The Song of Bernadette is a 1943 American biographical drama film based on the 1941 novel of the same name by Franz Werfel. It stars Jennifer Jones in the title role, which portrays the story of Bernadette Soubirous, who reportedly experienced eighteen visions of the Blessed Virgin Mary from February to July 1858 and was later canonized in 1933. The film was directed by Henry King, from a screenplay written by George Seaton.

Fourteen-year-old Bernadette Soubirous lives in relative poverty with her family in Lourdes. At her Catholic school, Bernadette is shamed by her teacher, Sister Vauzou, for falling behind in her studies because of her asthma.

Later that afternoon, while she is fetching firewood with her sister Marie and school friend Jeanne outside town, Bernadette is left behind at the Massabielle grotto when her companions warn her not to wade through the cold river for fear of taking ill. About to cross it anyway, Bernadette is distracted by a strange breeze and a change in the light. Investigating the grotto, she sees a beautiful lady dressed in white, holding a pearl rosary. She tells her companions, who promise not to tell anyone else. However, Marie tells their mother when they return home, and the story soon spreads all over Lourdes.

Many, including Bernadette’s Aunt Bernarde, are convinced of her sincerity and stand up for her against her disbelieving parents, but Bernadette faces civil and church authorities alone, including Abbé Dominique Peyramale. Repeatedly questioned, she stands solidly behind her seemingly-unbelievable story and continues to return to the grotto, as the lady asked. She faces ridicule since the lady tells her to drink and wash at a spring that does not yet exist, but Bernadette digs a hole in the ground and uses the wet sand and mud. Water later begins to flow and exhibits miraculous healing properties. On Bernadette’s last visit to the grotto, the lady finally identifies herself as “the Immaculate Conception.” When civil authorities try to have Bernadette declared insane, Peyramale, who once doubted her, now becomes her staunchest ally and asks for a formal church investigation to verify if Bernadette is a fraud, insane, or genuine.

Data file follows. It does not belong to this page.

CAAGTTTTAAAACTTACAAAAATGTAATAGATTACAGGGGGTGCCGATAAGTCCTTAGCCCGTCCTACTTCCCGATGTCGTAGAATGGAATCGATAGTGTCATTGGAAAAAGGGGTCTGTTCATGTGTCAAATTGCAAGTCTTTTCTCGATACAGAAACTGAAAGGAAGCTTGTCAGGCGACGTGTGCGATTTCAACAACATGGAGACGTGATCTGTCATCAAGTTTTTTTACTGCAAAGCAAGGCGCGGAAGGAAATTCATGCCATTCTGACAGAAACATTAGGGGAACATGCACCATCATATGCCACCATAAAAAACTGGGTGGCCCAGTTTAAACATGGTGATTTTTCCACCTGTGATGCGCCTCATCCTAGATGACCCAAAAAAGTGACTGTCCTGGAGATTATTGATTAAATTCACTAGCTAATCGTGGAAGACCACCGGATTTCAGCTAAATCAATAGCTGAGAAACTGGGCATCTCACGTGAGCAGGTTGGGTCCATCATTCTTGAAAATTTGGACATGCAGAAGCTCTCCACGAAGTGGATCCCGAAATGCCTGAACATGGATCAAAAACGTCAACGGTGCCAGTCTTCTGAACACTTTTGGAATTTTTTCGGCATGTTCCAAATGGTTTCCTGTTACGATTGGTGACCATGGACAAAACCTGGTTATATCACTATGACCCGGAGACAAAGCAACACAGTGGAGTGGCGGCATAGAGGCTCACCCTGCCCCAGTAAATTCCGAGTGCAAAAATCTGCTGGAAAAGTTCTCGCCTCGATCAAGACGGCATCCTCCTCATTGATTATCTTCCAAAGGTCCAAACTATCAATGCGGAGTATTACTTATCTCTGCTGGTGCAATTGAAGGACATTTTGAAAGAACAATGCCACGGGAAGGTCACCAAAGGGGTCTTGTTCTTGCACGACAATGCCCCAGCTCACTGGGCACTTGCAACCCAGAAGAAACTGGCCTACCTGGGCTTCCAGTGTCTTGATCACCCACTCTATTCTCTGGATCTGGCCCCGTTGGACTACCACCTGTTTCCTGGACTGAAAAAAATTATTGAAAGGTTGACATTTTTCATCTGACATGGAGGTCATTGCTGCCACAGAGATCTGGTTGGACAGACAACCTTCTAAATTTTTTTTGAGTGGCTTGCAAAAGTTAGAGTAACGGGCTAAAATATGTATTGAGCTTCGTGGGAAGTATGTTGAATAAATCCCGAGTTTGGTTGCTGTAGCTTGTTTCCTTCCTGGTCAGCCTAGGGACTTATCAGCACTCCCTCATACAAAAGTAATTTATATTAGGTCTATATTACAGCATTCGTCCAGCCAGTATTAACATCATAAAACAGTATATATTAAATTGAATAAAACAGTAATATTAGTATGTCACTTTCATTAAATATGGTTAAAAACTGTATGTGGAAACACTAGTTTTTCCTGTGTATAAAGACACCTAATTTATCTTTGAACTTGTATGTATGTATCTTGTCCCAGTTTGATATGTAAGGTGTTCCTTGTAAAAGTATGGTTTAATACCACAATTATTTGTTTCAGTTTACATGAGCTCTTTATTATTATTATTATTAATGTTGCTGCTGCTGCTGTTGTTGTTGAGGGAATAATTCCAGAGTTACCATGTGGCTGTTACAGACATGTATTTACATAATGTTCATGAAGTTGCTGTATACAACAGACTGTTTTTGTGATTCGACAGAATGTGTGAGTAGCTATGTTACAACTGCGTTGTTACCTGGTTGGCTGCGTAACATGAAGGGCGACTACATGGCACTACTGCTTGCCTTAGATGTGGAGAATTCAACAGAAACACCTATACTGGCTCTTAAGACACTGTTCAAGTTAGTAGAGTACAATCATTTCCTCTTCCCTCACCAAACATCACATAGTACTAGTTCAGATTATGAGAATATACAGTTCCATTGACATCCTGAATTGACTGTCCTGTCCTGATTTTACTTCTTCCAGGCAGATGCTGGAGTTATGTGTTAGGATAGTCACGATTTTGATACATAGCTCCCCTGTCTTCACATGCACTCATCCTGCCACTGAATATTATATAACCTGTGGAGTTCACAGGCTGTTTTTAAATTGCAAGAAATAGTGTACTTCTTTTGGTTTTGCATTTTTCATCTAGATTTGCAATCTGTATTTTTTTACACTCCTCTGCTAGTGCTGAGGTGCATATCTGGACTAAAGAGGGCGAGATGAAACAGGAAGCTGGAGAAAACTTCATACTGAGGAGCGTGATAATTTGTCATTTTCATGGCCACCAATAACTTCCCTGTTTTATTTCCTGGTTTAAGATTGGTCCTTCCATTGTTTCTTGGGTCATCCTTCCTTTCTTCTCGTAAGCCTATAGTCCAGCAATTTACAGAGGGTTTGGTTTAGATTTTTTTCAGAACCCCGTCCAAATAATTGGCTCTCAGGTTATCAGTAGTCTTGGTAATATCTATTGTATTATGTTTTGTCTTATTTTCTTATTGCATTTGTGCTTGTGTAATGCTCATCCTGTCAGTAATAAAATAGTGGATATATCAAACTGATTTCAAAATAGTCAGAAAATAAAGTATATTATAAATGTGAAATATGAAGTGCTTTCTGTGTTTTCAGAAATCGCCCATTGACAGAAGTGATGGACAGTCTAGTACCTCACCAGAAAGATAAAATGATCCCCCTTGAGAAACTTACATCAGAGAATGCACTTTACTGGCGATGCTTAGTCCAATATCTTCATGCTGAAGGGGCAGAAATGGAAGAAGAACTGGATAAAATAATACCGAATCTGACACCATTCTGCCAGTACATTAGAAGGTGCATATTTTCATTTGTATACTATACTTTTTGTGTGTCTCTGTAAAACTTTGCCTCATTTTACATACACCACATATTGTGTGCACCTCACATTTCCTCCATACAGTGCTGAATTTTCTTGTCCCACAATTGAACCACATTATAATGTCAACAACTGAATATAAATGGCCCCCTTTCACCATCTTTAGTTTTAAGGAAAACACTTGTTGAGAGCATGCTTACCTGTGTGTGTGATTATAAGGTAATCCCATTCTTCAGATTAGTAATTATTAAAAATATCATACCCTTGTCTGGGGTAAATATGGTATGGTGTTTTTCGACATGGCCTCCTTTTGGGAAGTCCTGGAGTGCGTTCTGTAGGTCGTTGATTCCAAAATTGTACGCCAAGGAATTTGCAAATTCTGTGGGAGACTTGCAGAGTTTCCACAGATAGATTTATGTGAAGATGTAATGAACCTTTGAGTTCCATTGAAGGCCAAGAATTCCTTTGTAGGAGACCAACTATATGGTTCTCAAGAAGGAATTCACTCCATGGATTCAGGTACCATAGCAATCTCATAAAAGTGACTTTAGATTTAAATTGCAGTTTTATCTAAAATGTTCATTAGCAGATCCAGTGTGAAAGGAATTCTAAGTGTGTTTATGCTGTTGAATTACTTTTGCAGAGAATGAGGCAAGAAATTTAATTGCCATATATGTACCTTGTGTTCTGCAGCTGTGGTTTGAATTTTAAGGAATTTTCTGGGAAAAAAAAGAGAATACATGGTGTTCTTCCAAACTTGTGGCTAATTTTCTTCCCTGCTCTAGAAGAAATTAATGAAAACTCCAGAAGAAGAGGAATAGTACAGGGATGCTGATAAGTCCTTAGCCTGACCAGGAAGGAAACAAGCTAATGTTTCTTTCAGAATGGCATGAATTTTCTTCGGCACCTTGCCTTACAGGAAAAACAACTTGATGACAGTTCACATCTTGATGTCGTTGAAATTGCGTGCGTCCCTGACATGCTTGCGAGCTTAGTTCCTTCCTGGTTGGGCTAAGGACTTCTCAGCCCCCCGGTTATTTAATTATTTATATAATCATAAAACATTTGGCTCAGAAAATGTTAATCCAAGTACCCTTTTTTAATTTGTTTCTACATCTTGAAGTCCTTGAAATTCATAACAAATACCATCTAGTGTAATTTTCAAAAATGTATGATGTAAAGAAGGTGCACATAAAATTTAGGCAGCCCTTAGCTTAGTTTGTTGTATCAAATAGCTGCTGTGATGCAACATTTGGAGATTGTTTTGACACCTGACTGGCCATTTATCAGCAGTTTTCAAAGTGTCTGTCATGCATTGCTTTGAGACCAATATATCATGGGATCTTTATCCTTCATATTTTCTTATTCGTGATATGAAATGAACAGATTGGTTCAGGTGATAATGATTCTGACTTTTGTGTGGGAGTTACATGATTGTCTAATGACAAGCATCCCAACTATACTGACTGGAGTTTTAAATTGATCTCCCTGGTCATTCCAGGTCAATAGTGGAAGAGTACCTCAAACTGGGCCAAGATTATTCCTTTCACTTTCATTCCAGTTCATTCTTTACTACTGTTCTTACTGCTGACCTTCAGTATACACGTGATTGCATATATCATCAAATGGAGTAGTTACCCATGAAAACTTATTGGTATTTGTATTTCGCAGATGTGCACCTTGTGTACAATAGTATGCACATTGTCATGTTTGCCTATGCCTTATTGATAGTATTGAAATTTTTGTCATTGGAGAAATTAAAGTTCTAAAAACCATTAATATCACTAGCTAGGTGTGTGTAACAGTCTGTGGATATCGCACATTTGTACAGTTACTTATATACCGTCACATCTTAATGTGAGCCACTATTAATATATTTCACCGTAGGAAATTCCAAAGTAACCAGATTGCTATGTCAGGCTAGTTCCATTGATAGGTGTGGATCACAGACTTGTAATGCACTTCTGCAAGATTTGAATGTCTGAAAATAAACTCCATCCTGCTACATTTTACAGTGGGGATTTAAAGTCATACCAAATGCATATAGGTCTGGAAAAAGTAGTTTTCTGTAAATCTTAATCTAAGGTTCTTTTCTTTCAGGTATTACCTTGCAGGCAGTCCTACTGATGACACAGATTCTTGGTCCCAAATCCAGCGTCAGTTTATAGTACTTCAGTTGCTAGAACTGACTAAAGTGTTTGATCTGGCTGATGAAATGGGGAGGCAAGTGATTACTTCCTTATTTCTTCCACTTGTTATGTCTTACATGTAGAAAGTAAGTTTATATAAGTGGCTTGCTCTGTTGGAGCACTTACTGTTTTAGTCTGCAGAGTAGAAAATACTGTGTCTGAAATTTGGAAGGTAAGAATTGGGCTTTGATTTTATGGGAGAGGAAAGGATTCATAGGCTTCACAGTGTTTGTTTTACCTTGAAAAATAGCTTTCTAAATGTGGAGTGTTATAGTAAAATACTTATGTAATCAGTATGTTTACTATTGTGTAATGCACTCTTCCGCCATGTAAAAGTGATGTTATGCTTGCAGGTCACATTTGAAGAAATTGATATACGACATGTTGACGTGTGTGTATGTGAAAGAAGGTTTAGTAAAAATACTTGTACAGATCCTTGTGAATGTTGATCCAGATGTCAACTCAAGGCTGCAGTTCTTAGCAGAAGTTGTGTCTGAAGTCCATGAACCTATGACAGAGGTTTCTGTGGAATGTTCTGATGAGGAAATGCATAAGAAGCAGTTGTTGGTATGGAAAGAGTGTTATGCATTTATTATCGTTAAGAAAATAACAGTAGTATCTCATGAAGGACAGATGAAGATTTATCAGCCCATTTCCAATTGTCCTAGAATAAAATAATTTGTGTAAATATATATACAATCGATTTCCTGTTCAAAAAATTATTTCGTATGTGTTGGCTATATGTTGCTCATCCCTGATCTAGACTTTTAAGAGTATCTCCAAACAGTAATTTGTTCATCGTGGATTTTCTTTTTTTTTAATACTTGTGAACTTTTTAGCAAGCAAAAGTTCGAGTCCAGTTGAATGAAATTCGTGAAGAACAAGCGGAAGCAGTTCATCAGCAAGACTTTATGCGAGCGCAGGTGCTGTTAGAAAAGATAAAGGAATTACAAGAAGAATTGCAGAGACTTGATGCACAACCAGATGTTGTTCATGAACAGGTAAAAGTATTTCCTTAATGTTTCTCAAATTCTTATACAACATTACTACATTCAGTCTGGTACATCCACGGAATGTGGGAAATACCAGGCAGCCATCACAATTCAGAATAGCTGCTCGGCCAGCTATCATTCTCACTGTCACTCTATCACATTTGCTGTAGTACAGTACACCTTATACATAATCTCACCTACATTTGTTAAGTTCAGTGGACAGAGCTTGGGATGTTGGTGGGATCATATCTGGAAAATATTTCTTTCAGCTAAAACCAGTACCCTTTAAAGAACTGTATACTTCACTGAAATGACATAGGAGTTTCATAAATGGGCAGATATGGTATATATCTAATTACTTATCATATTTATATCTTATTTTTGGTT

The grotto is fenced off and the Bishop of Tarbes declares that unless the Emperor orders the grotto to be opened, there will be no investigation. When the Emperor’s infant son drinks the water and is cured of his illness, the Empress believes his recovery to be miraculous and, at her insistence, the grotto is reopened. The Bishop of Tarbes then directs the commission to convene. The investigation takes many years, and Bernadette is questioned again and again, but the commission eventually determines that Bernadette truly experienced the visions and was visited by the Virgin Mary.

Afterwards, Bernadette intends to live an ordinary life, but Peyramale does not think that it is appropriate to turn Bernadette loose in the world and persuades her to become a nun with the Sisters of Charity of Nevers. Bernadette undergoes rigorous spiritual training and works hard at the convent, but she is also subjected to emotional abuse from Sister Vauzou, now the mistress of novices at the convent. Vauzou reveals to Bernadette that she is skeptically jealous of the attention that Bernadette has been receiving as a result of the visions and says she is angry that God would choose Bernadette instead of her, when she has spent her life in suffering in his service. She asserts that Bernadette has not suffered enough and wants a “sign” to prove that Bernadette really was chosen by Heaven.